Living in an old house means that I live alongside spiders; from the delicate daddy-long-legged forms that hang in the upper corners of rooms to the scuttling species of Tegenaria that race across the floor at the end of summer. I also encounter spiders when I am out and about looking for beetles and it may be this that has increased my interest in these much-maligned creatures.

Although we lack any truly threatening species, there are a number of spiders found here that are seriously impressive, their bulky forms and large fangs sufficient to menace the casual observer. One of these is Atypus affinis – sometimes called the purse web spider – a primitive species that is closely related to the trap-door and bird-eating spiders that one often sees in television documentaries. Atypus is a scarce spider (there is just one Norfolk record) but it is widely distributed across the southern half of Britain. One reason for its scarcity may be its requirement for undisturbed grassland and heathland habitats; another may simply be that it is easily overlooked due to its largely subterranean habits.

Atypus lives a hermitic existence, cocooned for much of her life in a sealed silken tube within a burrow excavated in the soil. The silken tube can be up to 39 cm in length but is more usually 20 cm or so long, with about a third of the tube showing above ground. This ‘above ground’ portion of the tube is camouflaged with grains of sand and other debris and can easily be mistaken for a piece of old root. The spider waits within her silken tube until some insect wanders across its surface; then she strikes, her huge fangs puncturing the silk and stabbing into the victim. The fangs hold the victim in place, pinning it to the web and, once subdued, the spider disengages one of her fangs, using tiny teeth on the base of her chelicera (the basal part of the jaw to which the fang is attached) to saw through the silk, opening up a slit through which the victim can be drawn into the cocoon. Once inside, the spider takes her meal to the base of her burrow before returning to repair the slit, ready for the next unfortunate insect to wander by.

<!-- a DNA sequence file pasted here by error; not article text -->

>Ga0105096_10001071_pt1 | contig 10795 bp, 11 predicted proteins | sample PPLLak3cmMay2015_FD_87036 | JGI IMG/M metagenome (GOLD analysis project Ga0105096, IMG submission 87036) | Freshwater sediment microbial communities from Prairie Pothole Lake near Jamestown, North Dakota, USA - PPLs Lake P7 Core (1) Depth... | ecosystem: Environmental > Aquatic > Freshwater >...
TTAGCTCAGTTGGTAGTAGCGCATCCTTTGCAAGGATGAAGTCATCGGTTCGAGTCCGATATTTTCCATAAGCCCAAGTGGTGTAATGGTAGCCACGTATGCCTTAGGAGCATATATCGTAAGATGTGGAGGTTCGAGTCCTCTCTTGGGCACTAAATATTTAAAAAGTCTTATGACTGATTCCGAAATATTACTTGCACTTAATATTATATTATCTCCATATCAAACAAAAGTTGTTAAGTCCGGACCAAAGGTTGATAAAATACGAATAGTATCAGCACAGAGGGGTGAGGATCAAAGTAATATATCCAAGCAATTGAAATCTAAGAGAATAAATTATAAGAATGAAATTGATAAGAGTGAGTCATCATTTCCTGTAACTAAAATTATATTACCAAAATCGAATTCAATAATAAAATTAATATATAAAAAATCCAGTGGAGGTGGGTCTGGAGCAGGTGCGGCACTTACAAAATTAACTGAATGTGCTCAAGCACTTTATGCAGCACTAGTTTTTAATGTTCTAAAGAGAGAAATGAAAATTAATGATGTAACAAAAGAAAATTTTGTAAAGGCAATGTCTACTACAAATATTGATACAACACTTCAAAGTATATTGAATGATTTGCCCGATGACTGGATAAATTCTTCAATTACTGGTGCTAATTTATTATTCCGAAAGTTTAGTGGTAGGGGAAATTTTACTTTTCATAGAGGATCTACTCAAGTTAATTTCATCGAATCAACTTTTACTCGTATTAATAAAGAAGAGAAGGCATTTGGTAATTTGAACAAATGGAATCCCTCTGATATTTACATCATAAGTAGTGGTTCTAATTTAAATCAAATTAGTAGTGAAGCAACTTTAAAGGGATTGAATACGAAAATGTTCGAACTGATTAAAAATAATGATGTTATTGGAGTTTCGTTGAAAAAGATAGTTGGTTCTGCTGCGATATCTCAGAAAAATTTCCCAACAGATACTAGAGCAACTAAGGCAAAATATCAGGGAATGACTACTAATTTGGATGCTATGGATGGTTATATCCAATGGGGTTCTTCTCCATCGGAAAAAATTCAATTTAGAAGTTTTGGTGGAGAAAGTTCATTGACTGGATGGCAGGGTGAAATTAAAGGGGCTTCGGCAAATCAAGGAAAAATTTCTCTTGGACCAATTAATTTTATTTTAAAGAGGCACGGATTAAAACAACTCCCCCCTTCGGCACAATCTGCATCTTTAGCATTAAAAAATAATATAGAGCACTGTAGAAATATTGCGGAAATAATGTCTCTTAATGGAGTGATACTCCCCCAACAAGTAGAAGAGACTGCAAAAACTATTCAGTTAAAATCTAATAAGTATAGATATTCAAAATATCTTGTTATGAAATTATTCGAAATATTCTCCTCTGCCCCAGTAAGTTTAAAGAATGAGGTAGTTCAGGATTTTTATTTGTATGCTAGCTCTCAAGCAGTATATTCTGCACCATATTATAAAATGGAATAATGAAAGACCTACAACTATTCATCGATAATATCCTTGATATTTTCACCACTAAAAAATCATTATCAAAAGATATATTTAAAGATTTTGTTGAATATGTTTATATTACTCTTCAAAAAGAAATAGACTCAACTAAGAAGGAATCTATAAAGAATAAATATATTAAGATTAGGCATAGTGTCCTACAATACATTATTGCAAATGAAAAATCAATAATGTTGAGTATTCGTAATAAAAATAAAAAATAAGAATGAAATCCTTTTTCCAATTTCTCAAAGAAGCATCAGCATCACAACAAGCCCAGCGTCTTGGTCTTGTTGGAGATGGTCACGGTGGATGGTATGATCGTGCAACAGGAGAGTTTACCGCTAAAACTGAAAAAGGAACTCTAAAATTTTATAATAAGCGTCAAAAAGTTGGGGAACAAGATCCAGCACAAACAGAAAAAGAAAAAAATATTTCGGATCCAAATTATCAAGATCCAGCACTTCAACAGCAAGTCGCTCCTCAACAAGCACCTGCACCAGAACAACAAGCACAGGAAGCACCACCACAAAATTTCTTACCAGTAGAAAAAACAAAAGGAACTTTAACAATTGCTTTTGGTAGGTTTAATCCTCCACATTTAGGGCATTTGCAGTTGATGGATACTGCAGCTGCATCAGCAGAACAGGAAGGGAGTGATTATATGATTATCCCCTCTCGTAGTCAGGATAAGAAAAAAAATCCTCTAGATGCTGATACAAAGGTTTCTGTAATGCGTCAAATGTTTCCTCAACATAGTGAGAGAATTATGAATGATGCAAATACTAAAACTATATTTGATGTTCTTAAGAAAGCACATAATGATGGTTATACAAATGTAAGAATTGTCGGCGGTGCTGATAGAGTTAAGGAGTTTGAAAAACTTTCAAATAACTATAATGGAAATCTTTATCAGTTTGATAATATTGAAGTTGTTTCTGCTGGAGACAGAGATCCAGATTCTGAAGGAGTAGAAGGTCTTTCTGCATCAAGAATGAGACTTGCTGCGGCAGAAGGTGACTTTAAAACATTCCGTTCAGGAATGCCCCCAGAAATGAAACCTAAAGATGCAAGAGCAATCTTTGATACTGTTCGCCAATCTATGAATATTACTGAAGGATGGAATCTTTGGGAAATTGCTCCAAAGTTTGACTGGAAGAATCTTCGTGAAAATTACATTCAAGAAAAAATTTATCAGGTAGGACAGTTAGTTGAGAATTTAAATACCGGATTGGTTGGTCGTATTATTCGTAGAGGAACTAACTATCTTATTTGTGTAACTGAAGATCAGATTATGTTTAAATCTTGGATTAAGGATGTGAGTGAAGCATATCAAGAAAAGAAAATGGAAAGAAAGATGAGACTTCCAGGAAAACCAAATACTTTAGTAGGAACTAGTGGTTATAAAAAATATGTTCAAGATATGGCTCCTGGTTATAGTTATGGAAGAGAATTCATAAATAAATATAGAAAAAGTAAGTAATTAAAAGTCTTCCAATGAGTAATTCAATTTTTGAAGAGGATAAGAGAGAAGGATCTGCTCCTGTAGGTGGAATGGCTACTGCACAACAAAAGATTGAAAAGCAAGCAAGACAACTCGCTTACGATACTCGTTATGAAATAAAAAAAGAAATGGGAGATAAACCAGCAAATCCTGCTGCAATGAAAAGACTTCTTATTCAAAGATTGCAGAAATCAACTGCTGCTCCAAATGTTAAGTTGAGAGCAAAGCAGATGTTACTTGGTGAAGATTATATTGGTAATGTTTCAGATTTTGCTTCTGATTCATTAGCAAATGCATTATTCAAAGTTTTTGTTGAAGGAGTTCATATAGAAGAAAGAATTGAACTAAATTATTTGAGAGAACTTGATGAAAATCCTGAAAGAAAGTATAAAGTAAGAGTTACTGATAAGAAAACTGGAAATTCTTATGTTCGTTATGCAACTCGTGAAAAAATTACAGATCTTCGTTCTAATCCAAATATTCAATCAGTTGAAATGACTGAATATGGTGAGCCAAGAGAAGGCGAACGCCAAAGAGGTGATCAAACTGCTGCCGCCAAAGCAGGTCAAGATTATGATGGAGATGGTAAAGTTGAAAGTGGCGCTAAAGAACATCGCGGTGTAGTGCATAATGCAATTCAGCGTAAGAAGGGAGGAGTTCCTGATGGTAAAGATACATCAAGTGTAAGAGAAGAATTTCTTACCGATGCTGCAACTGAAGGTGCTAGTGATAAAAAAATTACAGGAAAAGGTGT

During the winter months the spider will effectively hibernate at the base of the burrow, the upper section of the web shrinking back to become even more root-like. Come spring and the top section has to be rebuilt, a process that may be carried out annually for the seven or so years of life that a fortunate Atypus may enjoy. As the great scholar of spiders, W. S. Bristow, noted ‘this is a spider of distinction’.